Changing the Story
April 07, 2017
I’m a commuter. Twenty-five miles and approximately an hour (two or three when it snows) one way every day for 15 years. I’ve never counted, but I make my way through at least 30 traffic lights on one of the busiest roads in Colorado. It’s cool—I’m used to it and it gives me time to unwind or think or totally zone out. But on a particularly snarled morning in October 2014—when I was taxed and stressed at work, and grappling with the chaos of three kids back in school, my wife starting a new job, and having lost track of my exercise routine—I was anxious, irritable, and sleep-deprived and had an unpleasant moment of clarity: “If I weren’t married, didn’t have kids, and weren’t the primary provider for my family, I’d turn my car around right now, call my boss, and quit my job this morning.” I know this isn’t an uncommon sentiment for many, and it certainly wasn’t the first time I’d thought it, but the overwhelming sense of dread it came with that morning unsettled me to my core.
I’ve worked in suicide prevention for a decade. I co-founded Man Therapy. I know the impact that traditional definitions and constructs of masculinity have on not only suicide rates, but on a whole list of public health issues. Men experience more unintentional injuries and death, have higher rates of liver disease and heart disease, smoke and binge drink more, have higher blood pressure, and are the perpetrators and victims of violence and homicide at higher rates than women—often by a considerable margin. Showing vulnerability is considered an affront to one’s masculinity, and showing emotion beyond anger or aggression is seen as “unmanly.” Men are socialized to believe that asking for help is weak.
Why? In part, I’d argue it’s due to the story we’ve been told for generations about what it means to be a “man.” A man is a provider and protector, is confident and self-reliant, strives to be a leader and to be looked up to, and is driven to achieve personal and professional success. As a man, I’m on board with all of these notions. In fact, they seem like pretty universal human aspirations regardless of one’s gender. The problem is when the desire to achieve them gets snarled in the traffic of depression, anxiety, anger, stress, or suicidal thoughts. Confronting these may require showing vulnerability and asking for help. Unfortunately, the story men have been told also suggests that vulnerability and help-seeking are weak, leaving many men stuck trying to live up to the high expectations of being a “man,” while suffering in silence or numbing the pain with alcohol or other drugs. This part of the story is clearly harmful, so why not change it?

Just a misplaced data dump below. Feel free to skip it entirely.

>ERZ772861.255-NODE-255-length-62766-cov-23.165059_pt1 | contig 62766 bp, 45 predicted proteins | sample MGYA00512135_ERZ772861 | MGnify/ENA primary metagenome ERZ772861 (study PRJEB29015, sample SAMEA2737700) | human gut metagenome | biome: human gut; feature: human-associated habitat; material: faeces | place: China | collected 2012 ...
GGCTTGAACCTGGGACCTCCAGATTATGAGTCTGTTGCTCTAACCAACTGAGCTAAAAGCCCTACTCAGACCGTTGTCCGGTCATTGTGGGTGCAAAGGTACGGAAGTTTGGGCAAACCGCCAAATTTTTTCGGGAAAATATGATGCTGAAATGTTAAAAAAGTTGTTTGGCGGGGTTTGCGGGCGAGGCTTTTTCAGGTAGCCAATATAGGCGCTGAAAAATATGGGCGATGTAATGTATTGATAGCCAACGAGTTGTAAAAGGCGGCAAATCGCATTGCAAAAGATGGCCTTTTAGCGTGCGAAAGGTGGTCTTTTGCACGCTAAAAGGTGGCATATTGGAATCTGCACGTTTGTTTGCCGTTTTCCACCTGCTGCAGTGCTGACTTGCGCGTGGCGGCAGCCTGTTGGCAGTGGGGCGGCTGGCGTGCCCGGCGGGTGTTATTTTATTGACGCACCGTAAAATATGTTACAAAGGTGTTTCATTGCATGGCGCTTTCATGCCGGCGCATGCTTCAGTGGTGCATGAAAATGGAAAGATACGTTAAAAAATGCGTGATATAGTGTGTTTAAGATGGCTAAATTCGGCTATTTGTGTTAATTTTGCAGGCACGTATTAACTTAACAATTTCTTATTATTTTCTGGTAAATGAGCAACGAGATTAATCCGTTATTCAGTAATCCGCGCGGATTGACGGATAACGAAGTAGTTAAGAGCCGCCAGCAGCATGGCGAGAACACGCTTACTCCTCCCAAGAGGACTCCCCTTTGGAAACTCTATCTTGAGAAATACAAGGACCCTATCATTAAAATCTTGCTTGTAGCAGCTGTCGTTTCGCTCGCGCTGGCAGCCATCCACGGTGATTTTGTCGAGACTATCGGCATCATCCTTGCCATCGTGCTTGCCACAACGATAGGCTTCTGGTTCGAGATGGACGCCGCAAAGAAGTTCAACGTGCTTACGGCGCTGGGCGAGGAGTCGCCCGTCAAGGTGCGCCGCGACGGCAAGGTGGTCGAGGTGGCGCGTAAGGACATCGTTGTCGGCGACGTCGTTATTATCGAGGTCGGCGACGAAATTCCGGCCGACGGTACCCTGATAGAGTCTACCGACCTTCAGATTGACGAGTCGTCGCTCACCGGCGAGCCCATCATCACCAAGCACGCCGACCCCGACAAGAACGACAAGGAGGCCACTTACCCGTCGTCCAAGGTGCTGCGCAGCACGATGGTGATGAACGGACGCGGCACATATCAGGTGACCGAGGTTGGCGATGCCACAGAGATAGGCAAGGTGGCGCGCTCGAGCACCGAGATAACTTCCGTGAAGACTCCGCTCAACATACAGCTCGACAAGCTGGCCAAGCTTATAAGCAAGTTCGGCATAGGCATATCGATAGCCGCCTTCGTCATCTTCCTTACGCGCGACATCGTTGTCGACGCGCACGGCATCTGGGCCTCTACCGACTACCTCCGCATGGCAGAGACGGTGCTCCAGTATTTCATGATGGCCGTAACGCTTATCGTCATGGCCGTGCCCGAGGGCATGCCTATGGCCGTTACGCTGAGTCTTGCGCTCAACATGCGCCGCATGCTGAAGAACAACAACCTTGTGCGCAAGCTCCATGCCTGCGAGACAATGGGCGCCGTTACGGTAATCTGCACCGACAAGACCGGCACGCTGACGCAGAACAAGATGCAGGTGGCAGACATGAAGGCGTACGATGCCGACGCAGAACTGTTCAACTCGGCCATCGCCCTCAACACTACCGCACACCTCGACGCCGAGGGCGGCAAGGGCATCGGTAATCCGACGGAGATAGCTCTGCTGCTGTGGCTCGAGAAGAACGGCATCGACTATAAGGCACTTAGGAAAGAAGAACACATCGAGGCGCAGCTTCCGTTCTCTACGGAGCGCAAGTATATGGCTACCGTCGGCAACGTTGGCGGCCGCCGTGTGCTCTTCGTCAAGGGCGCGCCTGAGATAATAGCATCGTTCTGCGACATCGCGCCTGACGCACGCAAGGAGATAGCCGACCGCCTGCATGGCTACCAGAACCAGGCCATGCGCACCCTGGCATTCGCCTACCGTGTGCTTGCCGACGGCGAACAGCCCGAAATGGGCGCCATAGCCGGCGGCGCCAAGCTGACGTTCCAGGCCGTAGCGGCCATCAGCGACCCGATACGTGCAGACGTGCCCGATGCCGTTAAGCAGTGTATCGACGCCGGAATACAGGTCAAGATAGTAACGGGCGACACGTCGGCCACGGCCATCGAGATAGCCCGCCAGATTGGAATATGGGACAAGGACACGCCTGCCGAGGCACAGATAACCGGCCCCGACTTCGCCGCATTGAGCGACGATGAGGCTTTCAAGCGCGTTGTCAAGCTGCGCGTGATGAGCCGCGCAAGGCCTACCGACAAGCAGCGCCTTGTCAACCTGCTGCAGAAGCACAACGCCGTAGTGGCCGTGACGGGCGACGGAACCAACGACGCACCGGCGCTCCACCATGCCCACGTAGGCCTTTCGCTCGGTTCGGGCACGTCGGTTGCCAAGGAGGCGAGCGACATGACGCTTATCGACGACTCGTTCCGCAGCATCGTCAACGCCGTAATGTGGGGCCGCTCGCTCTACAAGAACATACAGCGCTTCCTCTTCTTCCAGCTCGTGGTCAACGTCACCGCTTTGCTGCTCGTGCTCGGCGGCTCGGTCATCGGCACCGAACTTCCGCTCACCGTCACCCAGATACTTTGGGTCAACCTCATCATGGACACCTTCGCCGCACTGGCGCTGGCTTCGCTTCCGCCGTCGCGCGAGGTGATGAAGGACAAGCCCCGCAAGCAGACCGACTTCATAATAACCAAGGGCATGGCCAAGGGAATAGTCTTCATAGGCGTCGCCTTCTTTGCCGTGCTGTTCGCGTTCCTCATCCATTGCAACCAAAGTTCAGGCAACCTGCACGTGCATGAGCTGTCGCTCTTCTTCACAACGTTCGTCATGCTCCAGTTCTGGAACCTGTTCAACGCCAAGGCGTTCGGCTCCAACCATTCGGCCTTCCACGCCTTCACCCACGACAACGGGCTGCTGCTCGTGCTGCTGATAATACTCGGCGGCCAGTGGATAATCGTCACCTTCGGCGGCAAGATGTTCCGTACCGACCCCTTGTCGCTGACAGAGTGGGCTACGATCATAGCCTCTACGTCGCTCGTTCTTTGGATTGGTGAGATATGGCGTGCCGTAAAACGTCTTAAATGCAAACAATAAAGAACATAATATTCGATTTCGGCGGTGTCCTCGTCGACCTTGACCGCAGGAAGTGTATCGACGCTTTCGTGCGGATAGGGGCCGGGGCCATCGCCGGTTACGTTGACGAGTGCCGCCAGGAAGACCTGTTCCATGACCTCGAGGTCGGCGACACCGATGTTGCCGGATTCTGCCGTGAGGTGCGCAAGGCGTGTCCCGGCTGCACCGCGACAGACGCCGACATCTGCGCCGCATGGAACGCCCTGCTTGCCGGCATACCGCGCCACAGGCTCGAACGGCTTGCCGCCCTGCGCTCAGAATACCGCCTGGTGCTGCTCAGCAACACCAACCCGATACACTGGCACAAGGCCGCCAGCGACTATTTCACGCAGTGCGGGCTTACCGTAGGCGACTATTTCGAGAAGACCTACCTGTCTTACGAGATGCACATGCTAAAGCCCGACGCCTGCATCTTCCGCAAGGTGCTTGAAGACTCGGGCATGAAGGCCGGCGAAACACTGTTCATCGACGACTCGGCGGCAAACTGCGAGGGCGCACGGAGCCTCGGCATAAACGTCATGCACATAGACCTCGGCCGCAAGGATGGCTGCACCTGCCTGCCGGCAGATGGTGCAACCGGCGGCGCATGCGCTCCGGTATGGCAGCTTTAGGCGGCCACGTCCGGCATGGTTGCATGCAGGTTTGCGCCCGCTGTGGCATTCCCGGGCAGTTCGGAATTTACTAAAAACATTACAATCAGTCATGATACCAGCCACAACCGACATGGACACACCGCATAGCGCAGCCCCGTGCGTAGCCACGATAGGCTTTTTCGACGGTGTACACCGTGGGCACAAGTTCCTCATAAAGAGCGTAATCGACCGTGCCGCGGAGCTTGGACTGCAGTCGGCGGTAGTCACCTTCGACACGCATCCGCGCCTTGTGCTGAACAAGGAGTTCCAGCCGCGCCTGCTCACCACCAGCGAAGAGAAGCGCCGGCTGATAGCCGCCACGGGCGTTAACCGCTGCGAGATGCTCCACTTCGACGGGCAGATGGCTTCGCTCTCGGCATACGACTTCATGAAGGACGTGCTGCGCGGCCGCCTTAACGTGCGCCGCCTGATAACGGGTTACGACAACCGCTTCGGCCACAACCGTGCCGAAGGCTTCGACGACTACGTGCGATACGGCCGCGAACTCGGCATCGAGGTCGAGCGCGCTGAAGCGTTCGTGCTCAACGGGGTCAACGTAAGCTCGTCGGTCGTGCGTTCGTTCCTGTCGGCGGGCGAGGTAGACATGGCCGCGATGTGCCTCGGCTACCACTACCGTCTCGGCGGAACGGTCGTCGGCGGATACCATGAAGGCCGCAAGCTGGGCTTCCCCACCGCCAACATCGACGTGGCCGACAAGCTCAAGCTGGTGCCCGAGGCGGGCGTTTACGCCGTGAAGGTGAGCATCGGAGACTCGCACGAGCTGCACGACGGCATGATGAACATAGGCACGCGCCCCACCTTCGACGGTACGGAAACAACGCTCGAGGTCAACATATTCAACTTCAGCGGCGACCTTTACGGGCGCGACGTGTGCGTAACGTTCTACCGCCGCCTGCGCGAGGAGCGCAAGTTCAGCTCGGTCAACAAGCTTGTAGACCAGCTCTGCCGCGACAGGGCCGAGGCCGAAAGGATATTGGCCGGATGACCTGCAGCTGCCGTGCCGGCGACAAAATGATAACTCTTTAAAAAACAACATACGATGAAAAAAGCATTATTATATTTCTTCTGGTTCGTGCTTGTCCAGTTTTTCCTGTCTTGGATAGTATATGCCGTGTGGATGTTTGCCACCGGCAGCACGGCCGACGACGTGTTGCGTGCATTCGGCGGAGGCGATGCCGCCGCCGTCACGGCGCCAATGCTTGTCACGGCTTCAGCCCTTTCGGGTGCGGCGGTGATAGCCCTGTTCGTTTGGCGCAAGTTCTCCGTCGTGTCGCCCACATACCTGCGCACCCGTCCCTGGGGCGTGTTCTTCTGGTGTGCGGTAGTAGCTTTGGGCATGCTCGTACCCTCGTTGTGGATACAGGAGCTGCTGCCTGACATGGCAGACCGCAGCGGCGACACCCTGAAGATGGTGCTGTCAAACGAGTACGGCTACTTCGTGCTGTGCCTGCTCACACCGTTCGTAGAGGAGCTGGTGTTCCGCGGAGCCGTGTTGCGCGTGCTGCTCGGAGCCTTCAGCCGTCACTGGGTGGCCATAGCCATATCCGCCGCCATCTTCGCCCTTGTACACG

Allowing ourselves to be vulnerable and asking for and accepting help demands a great deal of strength. It’s one of the manliest things we can do. Achieving success and being the best provider, protector, and leader one can be demands being totally dialed in physically, spiritually, and mentally. If depression, anxiety, anger, stress, or suicidal thoughts are impeding being totally dialed in, then action is a must. Every possible means of support should be engaged and every resource available should be used—including calling a crisis center or sitting down on a therapist’s couch. That’s not weakness. That’s stepping up to be the best possible man one can be.
Of course, it took me 42 years and a moment of despair to finally put my butt on a therapist’s couch. And I work in the field, have access to free therapy sessions, and have the full support of my employer, spouse, and colleagues to engage in my mental wellness. Imagine those who are not afforded the same privileges. At the same time, the old story has a lot of power over me and I have to remind myself often about this new story I’m trying tell. That story includes being proud of and vocal about actively working on my mental health, and encouraging other men to do the same. Just like staying active, eating well (relatively), and drinking in moderation (most of the time), maintaining overall mental wellness is a lifelong task that requires hard work, dedication, and sometimes, well, a little help. Now that’s manly!
This piece was originally written for the National Suicide Prevention Lifeline Network Blog and adapted with the permission of the author and the National Suicide Prevention Lifeline.
For more information on suicide among men, we recommend the following SPRC resources:
- Preventing Suicide among Men in the Middle Years: Recommendations for Suicide Prevention Programs: An SPRC publication that helps state and community suicide prevention programs design and implement projects to prevent suicide among men aged 35 to 64
- Men in the Middle Years: A SPARK Talk featuring Jeff Sung, MD